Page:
I’ve shamefully neglected my blog, mainly because I tend to hibernate during January, huddling indoors and wishing I was somewhere warm; I only emerge when I need to go shopping for food. Last January though, we went to Liverpool for what I insisted on calling a romantic weekend though the Resident Engineer said it was a research trip to the archive of the Maritime Museum to check out a 1950s circuit diagram for an electric pump made by a long-defunct company. I went along for the ride but he does this kind of thing for fun and this was to do with one of the charities he volunteers for – in this case the Edwardian waterworks. (Photo Liver Bird, Wikipaedia)
I’d only been to Liverpool once, back in the 70s when we had two small children and the Engineer did a six month stint of working during the week in Liverpool. In the summer holidays his boss suggested we should all go – I think it was his idea of a reward for me for not making a fuss! I don’t remember much about it but I do remember hauling a 5 year old and a 3 year old round Speke Hall because I still hadn’t cottoned on to the fact that a passion for old houses doesn’t gel with having small children. The Safari Park was a better bet.
Last year’s trip was great. Our hotel was a monument to decayed grandeur. Our room was 30’ long by 20’ wide (I measured it) with an imposing fireplace and walls painted in the pink of old ladies’ corsets, picked out with gold twiddly bits. There was a huge radiator that only came on for a couple of hours in the early evening and the bathroom was large and chilly, with an avocado bath and with green Formica surrounding the wash-basin. There was no heating in there and you could perch frostily on the loo and hear the wind howling through the secondary glazing. However, I loved the place and the food was excellent. Liverpool was lovely too, and I completely fell for the Maritime Museum so we had coffee and lunch there before doing the Ferry Cross the Mersey. Guess what tune they played on a continuous loop? (Photo: Mersey ferry, Wikipaedia)
To take my mind off winter weather I’ve been checking out the kind of weather our ancestors had to endure, courtesy of http://booty.org.uk/booty.weather/climate/wxevents.htm (A brilliant site.)
AD341: Britain: SNOW – up to 15 feet deep lay 6 weeks.
AD1149/50: Severe winter: the first authentic report of the Thames being frozen solid – the frost lasted from December to March and the frozen river was crossed on foot and on horseback. Very intense cold began 10th December 1149 and continued until (at least) February 19th 1150.The Thames was frozen over at London Bridge and supported loaded wagons. (Pic. this later frost fair in the 1680s. Wiki pic)
AD1564/65: Severe, prolonged frost (set in 7th December 1564). The court of Elizabeth I indulged in sports on the ice at Westminster. Football & other games were also played on the ice. (In the depths of the Little Ice Age, this would not have been too unusual; the reason the event is noted is because the Queen & Court were involved: it would have been an impressive sight!) Pic: Queen Elizabeth too busy at her coronation to think about skating. Wiki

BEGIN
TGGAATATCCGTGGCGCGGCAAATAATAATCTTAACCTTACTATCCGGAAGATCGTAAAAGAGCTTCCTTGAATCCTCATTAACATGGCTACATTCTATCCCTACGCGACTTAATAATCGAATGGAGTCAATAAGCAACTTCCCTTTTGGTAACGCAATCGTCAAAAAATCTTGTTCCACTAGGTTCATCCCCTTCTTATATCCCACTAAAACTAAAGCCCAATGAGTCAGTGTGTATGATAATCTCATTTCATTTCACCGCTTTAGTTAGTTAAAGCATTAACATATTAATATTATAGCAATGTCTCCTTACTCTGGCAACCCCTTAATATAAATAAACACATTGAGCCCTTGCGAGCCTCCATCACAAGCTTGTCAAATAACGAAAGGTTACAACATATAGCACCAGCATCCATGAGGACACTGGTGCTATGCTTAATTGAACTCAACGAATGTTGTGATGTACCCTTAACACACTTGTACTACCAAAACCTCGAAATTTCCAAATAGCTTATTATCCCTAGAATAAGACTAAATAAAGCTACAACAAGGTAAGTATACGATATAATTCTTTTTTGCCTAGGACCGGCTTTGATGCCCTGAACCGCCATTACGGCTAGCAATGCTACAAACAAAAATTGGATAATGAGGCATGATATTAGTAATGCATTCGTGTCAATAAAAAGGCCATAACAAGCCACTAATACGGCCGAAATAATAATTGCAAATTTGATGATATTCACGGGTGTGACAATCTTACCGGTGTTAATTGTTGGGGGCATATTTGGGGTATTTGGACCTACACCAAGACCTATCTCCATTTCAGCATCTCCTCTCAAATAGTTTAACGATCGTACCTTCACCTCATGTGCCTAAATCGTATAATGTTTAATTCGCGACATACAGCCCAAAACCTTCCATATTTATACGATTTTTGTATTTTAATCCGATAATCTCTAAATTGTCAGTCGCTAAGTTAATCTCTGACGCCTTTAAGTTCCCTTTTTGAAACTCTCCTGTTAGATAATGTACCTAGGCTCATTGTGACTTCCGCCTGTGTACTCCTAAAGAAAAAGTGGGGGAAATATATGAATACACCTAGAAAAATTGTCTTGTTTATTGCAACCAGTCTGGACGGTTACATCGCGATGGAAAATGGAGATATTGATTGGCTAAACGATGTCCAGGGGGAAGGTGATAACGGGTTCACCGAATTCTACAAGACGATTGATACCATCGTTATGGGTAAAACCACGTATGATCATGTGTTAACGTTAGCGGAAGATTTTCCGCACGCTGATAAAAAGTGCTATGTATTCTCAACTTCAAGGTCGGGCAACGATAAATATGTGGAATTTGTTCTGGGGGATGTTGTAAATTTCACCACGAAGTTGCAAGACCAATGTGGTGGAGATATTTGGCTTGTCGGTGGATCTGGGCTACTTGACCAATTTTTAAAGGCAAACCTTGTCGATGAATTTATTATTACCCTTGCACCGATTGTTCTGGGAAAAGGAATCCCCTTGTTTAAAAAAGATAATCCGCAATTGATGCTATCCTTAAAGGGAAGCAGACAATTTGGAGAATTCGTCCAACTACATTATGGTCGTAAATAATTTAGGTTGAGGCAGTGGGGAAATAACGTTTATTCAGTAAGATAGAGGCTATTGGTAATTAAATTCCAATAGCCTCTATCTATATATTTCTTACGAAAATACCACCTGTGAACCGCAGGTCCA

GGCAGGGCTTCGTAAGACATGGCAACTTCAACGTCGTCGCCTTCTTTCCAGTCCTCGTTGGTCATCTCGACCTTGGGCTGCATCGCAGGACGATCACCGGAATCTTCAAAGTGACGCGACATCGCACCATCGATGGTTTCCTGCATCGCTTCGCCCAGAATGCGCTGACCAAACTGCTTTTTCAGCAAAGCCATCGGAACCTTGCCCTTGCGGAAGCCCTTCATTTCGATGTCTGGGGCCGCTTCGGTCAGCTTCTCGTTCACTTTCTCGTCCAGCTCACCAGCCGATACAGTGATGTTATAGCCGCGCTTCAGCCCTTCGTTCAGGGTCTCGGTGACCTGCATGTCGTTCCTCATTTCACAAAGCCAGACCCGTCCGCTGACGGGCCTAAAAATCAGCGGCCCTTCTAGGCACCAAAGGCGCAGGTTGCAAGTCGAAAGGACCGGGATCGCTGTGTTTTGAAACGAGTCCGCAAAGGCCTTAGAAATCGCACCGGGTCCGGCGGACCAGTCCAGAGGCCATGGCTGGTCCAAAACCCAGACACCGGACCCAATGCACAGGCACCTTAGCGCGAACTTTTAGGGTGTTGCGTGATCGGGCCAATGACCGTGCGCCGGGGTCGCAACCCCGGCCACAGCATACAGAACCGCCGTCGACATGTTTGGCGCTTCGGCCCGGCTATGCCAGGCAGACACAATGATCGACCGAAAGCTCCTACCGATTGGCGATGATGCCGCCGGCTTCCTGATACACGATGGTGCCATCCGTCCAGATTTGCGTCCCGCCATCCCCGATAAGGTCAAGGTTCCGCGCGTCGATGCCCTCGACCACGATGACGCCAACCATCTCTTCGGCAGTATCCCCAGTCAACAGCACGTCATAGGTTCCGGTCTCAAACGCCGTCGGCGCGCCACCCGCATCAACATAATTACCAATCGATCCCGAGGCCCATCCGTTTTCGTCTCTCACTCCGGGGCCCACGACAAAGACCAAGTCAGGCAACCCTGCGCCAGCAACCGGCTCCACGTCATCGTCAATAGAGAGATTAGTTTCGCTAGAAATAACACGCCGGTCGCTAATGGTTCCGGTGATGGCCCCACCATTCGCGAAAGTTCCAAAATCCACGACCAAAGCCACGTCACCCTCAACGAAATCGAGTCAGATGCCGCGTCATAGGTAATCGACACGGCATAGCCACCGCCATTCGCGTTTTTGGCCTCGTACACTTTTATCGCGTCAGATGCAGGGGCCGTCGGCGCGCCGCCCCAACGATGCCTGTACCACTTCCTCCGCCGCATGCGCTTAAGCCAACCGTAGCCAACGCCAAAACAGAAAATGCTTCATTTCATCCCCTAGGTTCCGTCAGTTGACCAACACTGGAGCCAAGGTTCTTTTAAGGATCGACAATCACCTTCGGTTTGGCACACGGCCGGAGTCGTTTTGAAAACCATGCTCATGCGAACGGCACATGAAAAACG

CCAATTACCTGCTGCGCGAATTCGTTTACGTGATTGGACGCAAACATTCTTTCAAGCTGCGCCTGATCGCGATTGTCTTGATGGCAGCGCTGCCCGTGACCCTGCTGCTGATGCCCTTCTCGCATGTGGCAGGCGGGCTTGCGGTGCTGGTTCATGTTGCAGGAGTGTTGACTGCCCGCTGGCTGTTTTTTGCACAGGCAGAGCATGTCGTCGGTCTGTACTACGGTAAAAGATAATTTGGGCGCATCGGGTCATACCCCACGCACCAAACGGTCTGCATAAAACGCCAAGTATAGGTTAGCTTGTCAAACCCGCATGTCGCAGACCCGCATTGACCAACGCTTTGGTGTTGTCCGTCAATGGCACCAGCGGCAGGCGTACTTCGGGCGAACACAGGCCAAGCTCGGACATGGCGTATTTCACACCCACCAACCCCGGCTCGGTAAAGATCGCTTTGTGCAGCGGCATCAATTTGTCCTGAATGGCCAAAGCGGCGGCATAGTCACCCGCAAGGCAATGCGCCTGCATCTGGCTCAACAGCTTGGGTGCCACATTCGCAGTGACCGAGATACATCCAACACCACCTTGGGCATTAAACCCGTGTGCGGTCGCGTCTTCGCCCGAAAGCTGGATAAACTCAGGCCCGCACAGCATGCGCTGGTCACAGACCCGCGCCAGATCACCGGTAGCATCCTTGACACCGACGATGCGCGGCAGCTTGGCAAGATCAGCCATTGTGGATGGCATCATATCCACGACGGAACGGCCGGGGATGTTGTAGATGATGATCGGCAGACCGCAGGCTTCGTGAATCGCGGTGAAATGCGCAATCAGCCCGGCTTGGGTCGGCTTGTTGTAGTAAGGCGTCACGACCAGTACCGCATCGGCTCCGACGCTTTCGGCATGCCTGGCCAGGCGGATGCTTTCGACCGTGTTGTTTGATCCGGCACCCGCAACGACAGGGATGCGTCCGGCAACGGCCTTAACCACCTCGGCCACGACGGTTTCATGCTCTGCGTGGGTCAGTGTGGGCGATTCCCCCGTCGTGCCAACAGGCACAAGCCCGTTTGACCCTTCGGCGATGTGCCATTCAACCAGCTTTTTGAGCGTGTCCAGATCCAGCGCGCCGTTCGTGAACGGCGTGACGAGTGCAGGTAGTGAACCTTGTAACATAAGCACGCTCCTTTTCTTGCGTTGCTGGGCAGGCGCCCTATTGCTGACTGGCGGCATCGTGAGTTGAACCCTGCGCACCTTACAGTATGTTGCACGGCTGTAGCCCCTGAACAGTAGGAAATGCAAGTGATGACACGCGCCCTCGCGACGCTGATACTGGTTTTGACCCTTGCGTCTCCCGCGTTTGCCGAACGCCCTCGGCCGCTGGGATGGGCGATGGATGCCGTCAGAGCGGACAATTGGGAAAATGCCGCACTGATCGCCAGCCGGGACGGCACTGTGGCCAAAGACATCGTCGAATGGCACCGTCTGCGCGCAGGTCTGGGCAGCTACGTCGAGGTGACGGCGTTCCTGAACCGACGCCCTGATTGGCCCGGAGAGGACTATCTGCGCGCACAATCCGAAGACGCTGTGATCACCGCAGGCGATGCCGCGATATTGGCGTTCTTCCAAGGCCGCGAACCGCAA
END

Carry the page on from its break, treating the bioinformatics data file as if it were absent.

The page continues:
1946/47 – in living memory this one: ‘Mean temperature below 0 degC for 9 weeks. Bulldozers were diverted from bomb clearance to snow clearance. Ice-breakers had to be used in the River Medway & ice floes were reported in the lower Thames & its Estuary. There were severe losses to agriculture; 2 million sheep died, and the frosts destroyed much of the late potato crop. The aftermath was equally severe, with widespread burst pipes, local flooding as snow melted: winter of extreme misery.’
And now for something not actually very different at all…
Eye witness weather history comes from ‘Small Talk at Wreyland’ 1st ed 1918, by Cecil Torr who quotes from his father’s Victorian diaries. (Wreyland is in Devonshire).
‘Like many others of his time my grandfather was certain that the climate had improved and he thought he saw the cause. He writes to my father on 9th March 1845: Until within the last twenty years our winters were much colder than since, but I never knew such hard freezing as this.’
22nd December 1850 attributing the mild weather to ‘the better stage of cultivation of the land draining off the cold stagnant waters that lay about in all directions in my youth.’
‘2nd February 1851: ‘Not a flake of snow fell on the Forest of Dartmoor in the month of January, not the oldest man living on the Moor recollects the like before.’
‘2nd March 1862: The old people say there never was a February without snow.
Finally, some more (almost) eye-witness testimony for history buffs. Cecil Torr (1857-1928) says his father took him as a child to call on a very old man who ‘gave me an account of the beheading of King Charles I as he heard it from somebody who was an eye-witness.’ (Engraving: Charles I execution. Wikipaedia)
Another time young Cecil visited yet another elderly gent ‘whose great-aunt was told by an elderly lady that she had witnessed the Fire of London when she was about ten years old.’ (Pic: Great Fire of London, Wikipaedia)
The past may be another country but most years you’d need your hat, scarf, gloves and wellies to go there.